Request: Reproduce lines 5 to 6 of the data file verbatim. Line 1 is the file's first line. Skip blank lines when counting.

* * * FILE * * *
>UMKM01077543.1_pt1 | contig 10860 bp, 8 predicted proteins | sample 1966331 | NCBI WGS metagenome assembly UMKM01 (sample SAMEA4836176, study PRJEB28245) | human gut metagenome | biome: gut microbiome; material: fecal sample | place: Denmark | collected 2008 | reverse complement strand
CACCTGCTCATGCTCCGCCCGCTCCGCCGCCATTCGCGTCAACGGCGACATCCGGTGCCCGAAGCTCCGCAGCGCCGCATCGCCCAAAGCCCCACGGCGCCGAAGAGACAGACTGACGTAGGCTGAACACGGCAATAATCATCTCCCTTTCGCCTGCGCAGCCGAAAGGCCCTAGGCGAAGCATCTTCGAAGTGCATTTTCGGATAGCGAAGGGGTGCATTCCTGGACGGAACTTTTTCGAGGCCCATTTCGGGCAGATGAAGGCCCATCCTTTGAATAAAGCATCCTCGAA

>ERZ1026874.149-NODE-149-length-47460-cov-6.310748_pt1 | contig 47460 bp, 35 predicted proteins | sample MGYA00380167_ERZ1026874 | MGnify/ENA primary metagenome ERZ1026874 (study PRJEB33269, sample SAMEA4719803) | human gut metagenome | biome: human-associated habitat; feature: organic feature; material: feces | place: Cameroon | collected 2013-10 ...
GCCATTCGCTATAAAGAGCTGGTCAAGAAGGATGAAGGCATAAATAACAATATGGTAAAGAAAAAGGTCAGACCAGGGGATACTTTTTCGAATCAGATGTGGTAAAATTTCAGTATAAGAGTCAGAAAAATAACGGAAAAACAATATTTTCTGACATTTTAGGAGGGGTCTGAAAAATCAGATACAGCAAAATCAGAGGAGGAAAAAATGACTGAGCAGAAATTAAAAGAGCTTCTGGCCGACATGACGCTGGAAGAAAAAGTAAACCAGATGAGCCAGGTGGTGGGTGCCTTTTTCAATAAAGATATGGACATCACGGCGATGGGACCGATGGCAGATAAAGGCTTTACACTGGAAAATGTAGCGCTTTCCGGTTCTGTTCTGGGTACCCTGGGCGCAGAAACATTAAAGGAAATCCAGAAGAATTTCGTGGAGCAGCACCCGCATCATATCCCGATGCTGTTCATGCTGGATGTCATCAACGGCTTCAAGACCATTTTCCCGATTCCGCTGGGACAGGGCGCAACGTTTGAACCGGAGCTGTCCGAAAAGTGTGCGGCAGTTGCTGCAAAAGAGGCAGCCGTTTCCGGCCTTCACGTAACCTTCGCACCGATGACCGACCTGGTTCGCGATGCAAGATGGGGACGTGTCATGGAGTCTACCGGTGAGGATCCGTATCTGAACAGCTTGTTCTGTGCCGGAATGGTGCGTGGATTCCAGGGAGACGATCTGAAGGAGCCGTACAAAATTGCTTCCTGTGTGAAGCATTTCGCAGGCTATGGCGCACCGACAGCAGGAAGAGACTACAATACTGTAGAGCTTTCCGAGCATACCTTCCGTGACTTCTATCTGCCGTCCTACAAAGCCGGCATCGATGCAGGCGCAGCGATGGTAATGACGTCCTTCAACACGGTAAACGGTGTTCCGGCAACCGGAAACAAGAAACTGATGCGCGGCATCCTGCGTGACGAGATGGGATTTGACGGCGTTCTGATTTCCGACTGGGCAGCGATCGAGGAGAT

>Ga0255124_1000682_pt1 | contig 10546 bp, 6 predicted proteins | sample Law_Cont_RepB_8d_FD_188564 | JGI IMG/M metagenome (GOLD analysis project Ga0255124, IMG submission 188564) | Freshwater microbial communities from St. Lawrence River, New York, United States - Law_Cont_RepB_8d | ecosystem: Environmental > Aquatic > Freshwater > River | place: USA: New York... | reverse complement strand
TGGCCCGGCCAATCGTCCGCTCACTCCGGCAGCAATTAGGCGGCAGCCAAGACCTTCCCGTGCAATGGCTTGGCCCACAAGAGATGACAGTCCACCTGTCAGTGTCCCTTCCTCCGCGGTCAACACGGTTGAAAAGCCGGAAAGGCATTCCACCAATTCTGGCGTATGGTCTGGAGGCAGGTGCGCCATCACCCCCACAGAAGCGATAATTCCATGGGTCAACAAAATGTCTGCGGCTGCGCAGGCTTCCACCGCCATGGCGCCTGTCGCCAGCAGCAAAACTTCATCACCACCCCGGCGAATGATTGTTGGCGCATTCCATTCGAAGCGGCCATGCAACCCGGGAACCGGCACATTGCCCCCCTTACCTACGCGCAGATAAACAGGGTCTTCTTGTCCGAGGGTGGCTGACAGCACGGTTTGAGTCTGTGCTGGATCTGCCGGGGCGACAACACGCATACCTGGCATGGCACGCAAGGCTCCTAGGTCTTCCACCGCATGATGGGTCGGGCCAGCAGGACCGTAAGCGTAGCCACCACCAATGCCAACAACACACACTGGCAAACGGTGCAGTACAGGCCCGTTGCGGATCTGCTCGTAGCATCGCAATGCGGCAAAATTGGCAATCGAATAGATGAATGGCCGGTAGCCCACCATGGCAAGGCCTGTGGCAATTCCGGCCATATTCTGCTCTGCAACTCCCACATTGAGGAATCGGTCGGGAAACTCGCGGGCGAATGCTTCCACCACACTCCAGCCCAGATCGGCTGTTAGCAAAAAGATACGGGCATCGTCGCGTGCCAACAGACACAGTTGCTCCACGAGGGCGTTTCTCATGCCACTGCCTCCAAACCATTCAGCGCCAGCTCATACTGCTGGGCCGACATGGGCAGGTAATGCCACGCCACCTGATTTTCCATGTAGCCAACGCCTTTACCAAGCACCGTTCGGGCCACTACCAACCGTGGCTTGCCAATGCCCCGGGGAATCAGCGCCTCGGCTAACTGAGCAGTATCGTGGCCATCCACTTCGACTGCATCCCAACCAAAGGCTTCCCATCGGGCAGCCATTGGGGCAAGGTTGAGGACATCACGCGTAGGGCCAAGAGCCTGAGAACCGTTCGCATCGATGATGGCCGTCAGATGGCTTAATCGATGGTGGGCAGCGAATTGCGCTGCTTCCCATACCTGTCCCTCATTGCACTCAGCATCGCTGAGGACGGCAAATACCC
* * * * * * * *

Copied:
>Ga0255124_1000682_pt1 | contig 10546 bp, 6 predicted proteins | sample Law_Cont_RepB_8d_FD_188564 | JGI IMG/M metagenome (GOLD analysis project Ga0255124, IMG submission 188564) | Freshwater microbial communities from St. Lawrence River, New York, United States - Law_Cont_RepB_8d | ecosystem: Environmental > Aquatic > Freshwater > River | place: USA: New York... | reverse complement strand
TGGCCCGGCCAATCGTCCGCTCACTCCGGCAGCAATTAGGCGGCAGCCAAGACCTTCCCGTGCAATGGCTTGGCCCACAAGAGATGACAGTCCACCTGTCAGTGTCCCTTCCTCCGCGGTCAACACGGTTGAAAAGCCGGAAAGGCATTCCACCAATTCTGGCGTATGGTCTGGAGGCAGGTGCGCCATCACCCCCACAGAAGCGATAATTCCATGGGTCAACAAAATGTCTGCGGCTGCGCAGGCTTCCACCGCCATGGCGCCTGTCGCCAGCAGCAAAACTTCATCACCACCCCGGCGAATGATTGTTGGCGCATTCCATTCGAAGCGGCCATGCAACCCGGGAACCGGCACATTGCCCCCCTTACCTACGCGCAGATAAACAGGGTCTTCTTGTCCGAGGGTGGCTGACAGCACGGTTTGAGTCTGTGCTGGATCTGCCGGGGCGACAACACGCATACCTGGCATGGCACGCAAGGCTCCTAGGTCTTCCACCGCATGATGGGTCGGGCCAGCAGGACCGTAAGCGTAGCCACCACCAATGCCAACAACACACACTGGCAAACGGTGCAGTACAGGCCCGTTGCGGATCTGCTCGTAGCATCGCAATGCGGCAAAATTGGCAATCGAATAGATGAATGGCCGGTAGCCCACCATGGCAAGGCCTGTGGCAATTCCGGCCATATTCTGCTCTGCAACTCCCACATTGAGGAATCGGTCGGGAAACTCGCGGGCGAATGCTTCCACCACACTCCAGCCCAGATCGGCTGTTAGCAAAAAGATACGGGCATCGTCGCGTGCCAACAGACACAGTTGCTCCACGAGGGCGTTTCTCATGCCACTGCCTCCAAACCATTCAGCGCCAGCTCATACTGCTGGGCCGACATGGGCAGGTAATGCCACGCCACCTGATTTTCCATGTAGCCAACGCCTTTACCAAGCACCGTTCGGGCCACTACCAACCGTGGCTTGCCAATGCCCCGGGGAATCAGCGCCTCGGCTAACTGAGCAGTATCGTGGCCATCCACTTCGACTGCATCCCAACCAAAGGCTTCCCATCGGGCAGCCATTGGGGCAAGGTTGAGGACATCACGCGTAGGGCCAAGAGCCTGAGAACCGTTCGCATCGATGATGGCCGTCAGATGGCTTAATCGATGGTGGGCAGCGAATTGCGCTGCTTCCCATACCTGTCCCTCATTGCACTCAGCATCGCTGAGGACGGCAAATACCC